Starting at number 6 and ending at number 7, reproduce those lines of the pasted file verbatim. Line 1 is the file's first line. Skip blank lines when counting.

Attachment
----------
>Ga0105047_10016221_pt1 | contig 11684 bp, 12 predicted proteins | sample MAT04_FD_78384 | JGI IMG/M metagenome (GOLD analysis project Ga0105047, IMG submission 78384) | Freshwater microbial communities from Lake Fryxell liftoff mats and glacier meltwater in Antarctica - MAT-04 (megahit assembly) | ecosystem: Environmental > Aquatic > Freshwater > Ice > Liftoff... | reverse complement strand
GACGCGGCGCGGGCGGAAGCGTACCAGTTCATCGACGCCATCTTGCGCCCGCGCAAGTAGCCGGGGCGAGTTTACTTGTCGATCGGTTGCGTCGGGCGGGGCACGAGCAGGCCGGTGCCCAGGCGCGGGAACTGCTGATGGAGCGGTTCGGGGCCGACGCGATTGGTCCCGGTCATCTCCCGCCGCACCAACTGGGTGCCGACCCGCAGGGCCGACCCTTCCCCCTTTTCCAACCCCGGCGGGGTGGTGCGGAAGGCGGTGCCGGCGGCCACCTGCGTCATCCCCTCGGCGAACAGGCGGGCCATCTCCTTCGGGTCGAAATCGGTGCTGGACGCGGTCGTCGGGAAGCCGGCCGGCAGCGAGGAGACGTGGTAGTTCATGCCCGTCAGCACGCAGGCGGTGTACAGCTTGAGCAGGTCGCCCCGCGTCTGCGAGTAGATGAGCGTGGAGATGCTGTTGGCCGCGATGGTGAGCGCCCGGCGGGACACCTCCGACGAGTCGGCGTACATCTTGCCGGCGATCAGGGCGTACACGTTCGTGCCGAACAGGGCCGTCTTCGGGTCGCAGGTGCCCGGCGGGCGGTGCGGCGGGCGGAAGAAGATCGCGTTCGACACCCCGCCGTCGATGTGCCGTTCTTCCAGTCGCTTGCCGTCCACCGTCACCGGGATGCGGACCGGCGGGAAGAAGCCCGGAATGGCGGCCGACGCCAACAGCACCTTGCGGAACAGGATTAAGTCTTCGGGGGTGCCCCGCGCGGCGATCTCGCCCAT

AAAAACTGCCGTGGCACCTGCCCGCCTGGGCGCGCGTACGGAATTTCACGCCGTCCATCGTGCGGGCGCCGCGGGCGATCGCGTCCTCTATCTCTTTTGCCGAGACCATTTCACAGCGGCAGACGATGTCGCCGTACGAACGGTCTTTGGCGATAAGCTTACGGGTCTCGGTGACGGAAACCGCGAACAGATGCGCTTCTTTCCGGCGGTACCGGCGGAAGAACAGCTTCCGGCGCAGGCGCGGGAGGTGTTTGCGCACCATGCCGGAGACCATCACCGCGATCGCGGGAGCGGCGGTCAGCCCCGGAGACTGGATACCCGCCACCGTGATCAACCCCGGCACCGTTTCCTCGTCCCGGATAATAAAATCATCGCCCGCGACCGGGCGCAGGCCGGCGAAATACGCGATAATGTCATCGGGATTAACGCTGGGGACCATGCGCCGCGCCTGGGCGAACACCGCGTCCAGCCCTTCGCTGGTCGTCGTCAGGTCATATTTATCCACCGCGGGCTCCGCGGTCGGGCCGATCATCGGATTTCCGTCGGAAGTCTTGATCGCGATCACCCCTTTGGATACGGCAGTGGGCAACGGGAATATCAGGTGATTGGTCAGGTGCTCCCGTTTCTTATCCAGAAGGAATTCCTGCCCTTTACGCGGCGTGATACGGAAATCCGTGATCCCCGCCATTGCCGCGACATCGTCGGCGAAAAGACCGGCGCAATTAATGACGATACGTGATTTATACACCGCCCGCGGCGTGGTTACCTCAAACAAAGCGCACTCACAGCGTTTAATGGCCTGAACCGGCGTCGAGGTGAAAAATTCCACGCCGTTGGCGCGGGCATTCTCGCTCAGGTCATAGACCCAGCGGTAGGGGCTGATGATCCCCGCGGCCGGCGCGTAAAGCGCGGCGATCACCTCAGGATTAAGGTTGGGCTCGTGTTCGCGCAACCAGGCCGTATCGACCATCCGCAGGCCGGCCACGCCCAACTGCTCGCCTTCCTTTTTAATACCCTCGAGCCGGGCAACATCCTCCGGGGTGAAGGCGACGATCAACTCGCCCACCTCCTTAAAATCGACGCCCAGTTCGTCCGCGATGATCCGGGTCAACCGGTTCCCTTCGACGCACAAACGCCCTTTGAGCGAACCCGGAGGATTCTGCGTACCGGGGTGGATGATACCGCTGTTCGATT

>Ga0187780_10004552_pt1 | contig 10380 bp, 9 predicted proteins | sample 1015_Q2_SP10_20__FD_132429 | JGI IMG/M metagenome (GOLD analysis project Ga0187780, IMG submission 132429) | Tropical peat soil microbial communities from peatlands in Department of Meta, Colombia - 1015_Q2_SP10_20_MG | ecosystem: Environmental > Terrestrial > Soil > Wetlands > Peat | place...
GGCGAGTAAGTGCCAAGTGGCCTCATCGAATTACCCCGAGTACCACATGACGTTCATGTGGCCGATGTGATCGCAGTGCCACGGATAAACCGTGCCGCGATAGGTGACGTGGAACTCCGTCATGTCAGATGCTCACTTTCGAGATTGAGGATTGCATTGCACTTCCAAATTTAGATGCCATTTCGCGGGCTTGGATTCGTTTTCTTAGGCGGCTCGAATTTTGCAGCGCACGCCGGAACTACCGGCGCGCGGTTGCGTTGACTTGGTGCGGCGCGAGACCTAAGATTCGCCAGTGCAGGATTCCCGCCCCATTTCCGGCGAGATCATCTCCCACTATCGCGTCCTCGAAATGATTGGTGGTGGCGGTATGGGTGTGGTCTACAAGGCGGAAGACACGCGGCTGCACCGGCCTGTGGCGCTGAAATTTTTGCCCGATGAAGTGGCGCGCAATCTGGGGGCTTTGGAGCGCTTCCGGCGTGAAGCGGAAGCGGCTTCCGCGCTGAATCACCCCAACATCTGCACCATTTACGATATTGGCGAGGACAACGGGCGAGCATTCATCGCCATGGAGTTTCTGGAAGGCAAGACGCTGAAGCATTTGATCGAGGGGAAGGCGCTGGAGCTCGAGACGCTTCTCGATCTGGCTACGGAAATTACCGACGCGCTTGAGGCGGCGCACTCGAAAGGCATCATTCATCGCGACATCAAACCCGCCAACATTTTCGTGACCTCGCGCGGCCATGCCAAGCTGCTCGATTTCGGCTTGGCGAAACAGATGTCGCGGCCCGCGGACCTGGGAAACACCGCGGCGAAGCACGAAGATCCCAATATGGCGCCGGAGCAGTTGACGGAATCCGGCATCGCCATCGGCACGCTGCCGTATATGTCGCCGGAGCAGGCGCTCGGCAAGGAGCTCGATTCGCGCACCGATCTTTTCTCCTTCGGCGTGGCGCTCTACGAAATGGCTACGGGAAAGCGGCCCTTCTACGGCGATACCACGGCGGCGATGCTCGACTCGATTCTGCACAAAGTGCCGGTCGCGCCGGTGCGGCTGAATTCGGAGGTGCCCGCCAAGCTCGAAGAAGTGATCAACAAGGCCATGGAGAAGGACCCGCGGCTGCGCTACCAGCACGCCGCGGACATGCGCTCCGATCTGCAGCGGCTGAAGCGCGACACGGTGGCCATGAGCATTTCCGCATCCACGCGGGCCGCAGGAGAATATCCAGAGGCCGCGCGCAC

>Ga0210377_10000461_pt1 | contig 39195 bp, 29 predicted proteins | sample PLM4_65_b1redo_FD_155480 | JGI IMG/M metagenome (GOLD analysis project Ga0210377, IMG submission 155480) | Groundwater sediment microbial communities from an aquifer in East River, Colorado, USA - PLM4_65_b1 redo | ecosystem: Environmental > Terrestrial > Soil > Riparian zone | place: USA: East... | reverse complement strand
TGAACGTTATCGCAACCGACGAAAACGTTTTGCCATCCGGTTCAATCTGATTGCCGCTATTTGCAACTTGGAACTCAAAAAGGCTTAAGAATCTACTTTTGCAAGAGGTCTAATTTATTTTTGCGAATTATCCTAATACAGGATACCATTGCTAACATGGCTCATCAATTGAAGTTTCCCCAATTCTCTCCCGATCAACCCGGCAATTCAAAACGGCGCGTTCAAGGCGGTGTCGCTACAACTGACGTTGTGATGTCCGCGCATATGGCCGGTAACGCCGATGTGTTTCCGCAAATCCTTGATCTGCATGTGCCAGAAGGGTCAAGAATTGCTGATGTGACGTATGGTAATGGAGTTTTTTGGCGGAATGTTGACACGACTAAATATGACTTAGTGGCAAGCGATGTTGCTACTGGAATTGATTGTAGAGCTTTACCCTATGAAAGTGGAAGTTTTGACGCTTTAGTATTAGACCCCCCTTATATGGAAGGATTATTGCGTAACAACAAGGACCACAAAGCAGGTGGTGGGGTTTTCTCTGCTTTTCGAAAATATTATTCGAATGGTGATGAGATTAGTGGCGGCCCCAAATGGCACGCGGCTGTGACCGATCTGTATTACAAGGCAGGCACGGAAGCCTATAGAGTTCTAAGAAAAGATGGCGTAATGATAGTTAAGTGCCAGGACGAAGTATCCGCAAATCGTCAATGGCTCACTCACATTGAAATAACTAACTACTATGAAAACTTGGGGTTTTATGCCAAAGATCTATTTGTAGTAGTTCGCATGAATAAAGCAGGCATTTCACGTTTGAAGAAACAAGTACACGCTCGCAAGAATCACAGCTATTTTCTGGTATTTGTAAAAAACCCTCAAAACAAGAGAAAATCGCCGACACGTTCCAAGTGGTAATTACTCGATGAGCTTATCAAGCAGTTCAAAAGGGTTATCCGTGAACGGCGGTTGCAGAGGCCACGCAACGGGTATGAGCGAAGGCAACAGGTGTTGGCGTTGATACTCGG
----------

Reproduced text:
>Ga0210377_10000461_pt1 | contig 39195 bp, 29 predicted proteins | sample PLM4_65_b1redo_FD_155480 | JGI IMG/M metagenome (GOLD analysis project Ga0210377, IMG submission 155480) | Groundwater sediment microbial communities from an aquifer in East River, Colorado, USA - PLM4_65_b1 redo | ecosystem: Environmental > Terrestrial > Soil > Riparian zone | place: USA: East... | reverse complement strand
TGAACGTTATCGCAACCGACGAAAACGTTTTGCCATCCGGTTCAATCTGATTGCCGCTATTTGCAACTTGGAACTCAAAAAGGCTTAAGAATCTACTTTTGCAAGAGGTCTAATTTATTTTTGCGAATTATCCTAATACAGGATACCATTGCTAACATGGCTCATCAATTGAAGTTTCCCCAATTCTCTCCCGATCAACCCGGCAATTCAAAACGGCGCGTTCAAGGCGGTGTCGCTACAACTGACGTTGTGATGTCCGCGCATATGGCCGGTAACGCCGATGTGTTTCCGCAAATCCTTGATCTGCATGTGCCAGAAGGGTCAAGAATTGCTGATGTGACGTATGGTAATGGAGTTTTTTGGCGGAATGTTGACACGACTAAATATGACTTAGTGGCAAGCGATGTTGCTACTGGAATTGATTGTAGAGCTTTACCCTATGAAAGTGGAAGTTTTGACGCTTTAGTATTAGACCCCCCTTATATGGAAGGATTATTGCGTAACAACAAGGACCACAAAGCAGGTGGTGGGGTTTTCTCTGCTTTTCGAAAATATTATTCGAATGGTGATGAGATTAGTGGCGGCCCCAAATGGCACGCGGCTGTGACCGATCTGTATTACAAGGCAGGCACGGAAGCCTATAGAGTTCTAAGAAAAGATGGCGTAATGATAGTTAAGTGCCAGGACGAAGTATCCGCAAATCGTCAATGGCTCACTCACATTGAAATAACTAACTACTATGAAAACTTGGGGTTTTATGCCAAAGATCTATTTGTAGTAGTTCGCATGAATAAAGCAGGCATTTCACGTTTGAAGAAACAAGTACACGCTCGCAAGAATCACAGCTATTTTCTGGTATTTGTAAAAAACCCTCAAAACAAGAGAAAATCGCCGACACGTTCCAAGTGGTAATTACTCGATGAGCTTATCAAGCAGTTCAAAAGGGTTATCCGTGAACGGCGGTTGCAGAGGCCACGCAACGGGTATGAGCGAAGGCAACAGGTGTTGGCGTTGATACTCGG